million I want to come up with for that, and I forget how much we're given
to the Vaccine Alliance.  And in addition to that, I have asked the
Congress, after meeting with a lot of our big drug research companies --
not just the big pharmaceutical companies, but a lot of them that do
biomedical research -- to give us a billion dollar tax credit to encourage
companies to develop vaccines for AIDS, malaria and TB, because we have to
do that, because they don't see any front-end benefit in it.  And they have
to -- they can't justify the massive amounts of money that are needed to
develop these vaccines, because they know that most of the people that need
them can't afford to buy them.

     So if they develop them, we'll figure out how to get the money to get
them out there.  But first we've got to have them developed.  So I've
proposed a tax credit, more money to help buy the medicines that are out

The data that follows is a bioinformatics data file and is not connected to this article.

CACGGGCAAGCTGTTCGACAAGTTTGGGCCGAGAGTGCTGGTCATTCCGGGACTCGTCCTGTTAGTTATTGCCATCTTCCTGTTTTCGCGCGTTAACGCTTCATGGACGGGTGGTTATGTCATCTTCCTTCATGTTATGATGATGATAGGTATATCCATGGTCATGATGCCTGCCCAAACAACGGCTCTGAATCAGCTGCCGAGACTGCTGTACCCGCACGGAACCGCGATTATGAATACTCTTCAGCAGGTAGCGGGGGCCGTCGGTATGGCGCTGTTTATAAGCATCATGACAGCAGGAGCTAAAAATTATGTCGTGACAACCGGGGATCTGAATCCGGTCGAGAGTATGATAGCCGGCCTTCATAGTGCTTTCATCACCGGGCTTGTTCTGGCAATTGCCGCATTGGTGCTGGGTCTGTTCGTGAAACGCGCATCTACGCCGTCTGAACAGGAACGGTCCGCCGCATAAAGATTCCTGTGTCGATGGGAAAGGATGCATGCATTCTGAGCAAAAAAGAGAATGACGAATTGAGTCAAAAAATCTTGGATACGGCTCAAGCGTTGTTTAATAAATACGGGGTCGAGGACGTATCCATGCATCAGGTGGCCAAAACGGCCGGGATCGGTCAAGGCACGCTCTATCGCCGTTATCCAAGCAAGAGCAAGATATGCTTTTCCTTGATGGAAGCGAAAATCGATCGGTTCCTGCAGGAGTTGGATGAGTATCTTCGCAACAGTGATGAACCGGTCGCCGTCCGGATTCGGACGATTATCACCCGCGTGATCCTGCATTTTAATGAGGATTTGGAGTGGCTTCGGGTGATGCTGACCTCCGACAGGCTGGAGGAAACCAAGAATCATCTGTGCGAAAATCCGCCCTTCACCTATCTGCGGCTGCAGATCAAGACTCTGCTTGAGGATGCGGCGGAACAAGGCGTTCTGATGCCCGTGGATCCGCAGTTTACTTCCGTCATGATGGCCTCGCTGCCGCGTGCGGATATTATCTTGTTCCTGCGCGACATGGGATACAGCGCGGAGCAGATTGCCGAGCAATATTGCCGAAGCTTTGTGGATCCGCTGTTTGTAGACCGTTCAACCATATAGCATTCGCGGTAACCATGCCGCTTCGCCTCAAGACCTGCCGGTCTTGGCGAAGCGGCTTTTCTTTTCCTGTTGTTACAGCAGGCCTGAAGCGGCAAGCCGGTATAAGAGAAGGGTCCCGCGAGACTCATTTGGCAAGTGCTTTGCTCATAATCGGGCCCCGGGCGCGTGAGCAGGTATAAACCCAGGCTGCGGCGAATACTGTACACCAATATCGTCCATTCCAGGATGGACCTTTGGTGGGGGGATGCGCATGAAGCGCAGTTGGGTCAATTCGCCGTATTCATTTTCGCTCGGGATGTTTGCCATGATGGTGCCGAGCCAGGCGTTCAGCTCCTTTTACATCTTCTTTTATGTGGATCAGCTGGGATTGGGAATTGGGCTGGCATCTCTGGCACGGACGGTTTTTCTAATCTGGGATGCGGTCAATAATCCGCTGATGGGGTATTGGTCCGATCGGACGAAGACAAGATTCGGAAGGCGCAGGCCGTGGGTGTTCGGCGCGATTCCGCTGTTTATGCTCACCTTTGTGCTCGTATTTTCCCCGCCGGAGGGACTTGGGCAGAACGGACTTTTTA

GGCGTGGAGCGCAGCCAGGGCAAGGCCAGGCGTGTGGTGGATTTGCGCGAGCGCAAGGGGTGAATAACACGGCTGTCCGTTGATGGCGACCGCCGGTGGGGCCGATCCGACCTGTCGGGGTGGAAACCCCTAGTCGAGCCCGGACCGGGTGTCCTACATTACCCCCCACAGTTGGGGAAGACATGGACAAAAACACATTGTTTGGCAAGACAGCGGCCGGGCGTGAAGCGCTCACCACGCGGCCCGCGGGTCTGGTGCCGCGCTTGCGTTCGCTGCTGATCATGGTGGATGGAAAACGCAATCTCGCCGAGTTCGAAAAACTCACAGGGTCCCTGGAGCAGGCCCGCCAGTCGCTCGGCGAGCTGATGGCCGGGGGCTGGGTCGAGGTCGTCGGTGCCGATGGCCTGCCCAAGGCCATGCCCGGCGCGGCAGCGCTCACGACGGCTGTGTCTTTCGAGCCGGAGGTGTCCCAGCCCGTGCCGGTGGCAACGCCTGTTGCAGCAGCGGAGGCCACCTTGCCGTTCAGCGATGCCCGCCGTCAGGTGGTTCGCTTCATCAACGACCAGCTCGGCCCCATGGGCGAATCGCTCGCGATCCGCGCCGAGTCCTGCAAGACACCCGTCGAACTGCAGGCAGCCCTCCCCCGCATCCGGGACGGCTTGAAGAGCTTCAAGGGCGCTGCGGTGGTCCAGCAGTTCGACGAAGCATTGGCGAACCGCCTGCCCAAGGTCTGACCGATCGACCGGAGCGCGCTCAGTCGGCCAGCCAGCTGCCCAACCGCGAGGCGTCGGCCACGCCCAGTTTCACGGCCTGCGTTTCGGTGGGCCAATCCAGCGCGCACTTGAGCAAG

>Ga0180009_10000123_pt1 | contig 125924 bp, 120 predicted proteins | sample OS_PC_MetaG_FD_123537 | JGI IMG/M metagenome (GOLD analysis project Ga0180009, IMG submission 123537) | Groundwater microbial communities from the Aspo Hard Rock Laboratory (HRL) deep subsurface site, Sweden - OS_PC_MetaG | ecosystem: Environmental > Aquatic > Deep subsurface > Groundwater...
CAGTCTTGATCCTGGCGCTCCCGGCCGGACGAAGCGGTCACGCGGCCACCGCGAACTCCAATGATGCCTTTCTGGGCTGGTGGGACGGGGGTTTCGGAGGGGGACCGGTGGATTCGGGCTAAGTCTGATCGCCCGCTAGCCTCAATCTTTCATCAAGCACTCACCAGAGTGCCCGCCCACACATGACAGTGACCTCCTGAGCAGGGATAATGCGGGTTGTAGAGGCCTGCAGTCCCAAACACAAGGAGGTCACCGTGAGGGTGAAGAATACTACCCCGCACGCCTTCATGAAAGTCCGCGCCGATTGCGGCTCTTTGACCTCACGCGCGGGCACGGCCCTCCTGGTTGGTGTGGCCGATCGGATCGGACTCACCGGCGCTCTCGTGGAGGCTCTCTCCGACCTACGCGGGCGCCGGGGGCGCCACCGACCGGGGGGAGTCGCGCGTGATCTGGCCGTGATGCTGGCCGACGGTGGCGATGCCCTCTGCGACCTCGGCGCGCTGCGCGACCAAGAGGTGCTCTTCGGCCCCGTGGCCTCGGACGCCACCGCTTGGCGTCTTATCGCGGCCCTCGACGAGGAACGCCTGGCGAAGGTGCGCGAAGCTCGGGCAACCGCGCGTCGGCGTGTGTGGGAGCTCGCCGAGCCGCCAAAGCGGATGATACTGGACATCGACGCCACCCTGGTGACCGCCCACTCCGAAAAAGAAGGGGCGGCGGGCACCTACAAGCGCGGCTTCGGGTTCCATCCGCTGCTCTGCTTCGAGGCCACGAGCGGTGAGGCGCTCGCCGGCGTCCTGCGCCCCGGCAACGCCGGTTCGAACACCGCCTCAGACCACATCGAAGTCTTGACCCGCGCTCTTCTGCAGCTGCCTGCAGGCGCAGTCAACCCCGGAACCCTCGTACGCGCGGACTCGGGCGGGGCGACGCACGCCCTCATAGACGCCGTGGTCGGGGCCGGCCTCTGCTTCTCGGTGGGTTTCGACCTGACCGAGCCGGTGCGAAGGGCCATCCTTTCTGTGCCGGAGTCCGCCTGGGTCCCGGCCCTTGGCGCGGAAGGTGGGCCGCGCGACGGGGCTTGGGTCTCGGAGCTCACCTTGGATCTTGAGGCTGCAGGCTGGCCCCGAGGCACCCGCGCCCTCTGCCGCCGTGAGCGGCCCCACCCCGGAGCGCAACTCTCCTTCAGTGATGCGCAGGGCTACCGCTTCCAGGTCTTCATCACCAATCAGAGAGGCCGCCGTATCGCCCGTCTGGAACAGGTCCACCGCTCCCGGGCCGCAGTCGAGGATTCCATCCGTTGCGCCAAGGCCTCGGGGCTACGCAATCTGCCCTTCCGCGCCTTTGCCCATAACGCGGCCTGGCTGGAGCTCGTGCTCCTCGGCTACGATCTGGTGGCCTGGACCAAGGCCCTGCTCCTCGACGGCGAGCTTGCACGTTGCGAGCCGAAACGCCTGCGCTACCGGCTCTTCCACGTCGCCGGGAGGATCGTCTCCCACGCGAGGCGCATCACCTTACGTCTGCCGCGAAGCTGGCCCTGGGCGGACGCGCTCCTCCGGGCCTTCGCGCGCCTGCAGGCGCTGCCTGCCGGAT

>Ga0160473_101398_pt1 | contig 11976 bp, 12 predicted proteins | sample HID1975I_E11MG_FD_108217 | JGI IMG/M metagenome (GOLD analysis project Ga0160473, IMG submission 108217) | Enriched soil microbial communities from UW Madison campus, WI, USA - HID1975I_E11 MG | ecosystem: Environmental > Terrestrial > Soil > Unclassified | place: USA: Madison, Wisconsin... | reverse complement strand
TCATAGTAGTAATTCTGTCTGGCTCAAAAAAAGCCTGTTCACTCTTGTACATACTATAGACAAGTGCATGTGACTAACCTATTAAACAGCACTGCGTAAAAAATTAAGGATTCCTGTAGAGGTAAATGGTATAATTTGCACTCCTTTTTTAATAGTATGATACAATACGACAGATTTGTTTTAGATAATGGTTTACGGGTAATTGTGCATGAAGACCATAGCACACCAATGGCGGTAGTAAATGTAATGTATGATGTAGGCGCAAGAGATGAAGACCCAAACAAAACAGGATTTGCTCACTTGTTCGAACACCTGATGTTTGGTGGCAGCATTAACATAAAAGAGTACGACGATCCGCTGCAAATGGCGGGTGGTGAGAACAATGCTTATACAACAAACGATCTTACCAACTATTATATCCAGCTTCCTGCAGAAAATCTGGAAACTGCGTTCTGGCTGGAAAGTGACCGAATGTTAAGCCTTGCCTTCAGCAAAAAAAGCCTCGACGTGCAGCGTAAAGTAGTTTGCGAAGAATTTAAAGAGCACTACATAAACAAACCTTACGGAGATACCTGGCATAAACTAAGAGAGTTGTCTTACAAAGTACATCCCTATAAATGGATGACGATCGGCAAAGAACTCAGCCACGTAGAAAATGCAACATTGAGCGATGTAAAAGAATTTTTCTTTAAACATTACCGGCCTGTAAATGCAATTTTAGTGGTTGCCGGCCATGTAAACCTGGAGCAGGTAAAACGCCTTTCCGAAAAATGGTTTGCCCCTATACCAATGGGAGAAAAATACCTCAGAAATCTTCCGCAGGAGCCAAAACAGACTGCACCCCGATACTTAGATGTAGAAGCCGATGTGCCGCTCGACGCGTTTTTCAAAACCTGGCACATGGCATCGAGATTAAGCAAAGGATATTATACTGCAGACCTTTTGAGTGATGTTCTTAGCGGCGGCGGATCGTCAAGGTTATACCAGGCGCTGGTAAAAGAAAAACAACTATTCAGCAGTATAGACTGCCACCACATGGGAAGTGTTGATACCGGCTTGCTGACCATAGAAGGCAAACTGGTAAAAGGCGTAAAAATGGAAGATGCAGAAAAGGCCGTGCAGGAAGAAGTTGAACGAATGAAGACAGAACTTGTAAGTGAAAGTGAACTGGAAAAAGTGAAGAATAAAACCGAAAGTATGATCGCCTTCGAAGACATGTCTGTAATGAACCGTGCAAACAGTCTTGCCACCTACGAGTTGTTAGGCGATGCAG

there now, and a hundred million more dollars directly to help these
countries to fight AIDS.  I want to ask you to help me get that money.  It
ought to be an American obligation.  This is a serious global problem.

     The last thing I want to say is that there was a remarkable meeting in
Senegal not very long ago, where essentially an alliance of the world's
developing and developed countries made a commitment to try to make basic
education available to every child in the world within 15 years.  And one
of the reasons that kids don't go is they're not sure it makes sense, or
their parents -- there are even countries -- in the poorest countries where
the parents, no matter how poor they are, have to pay some money for their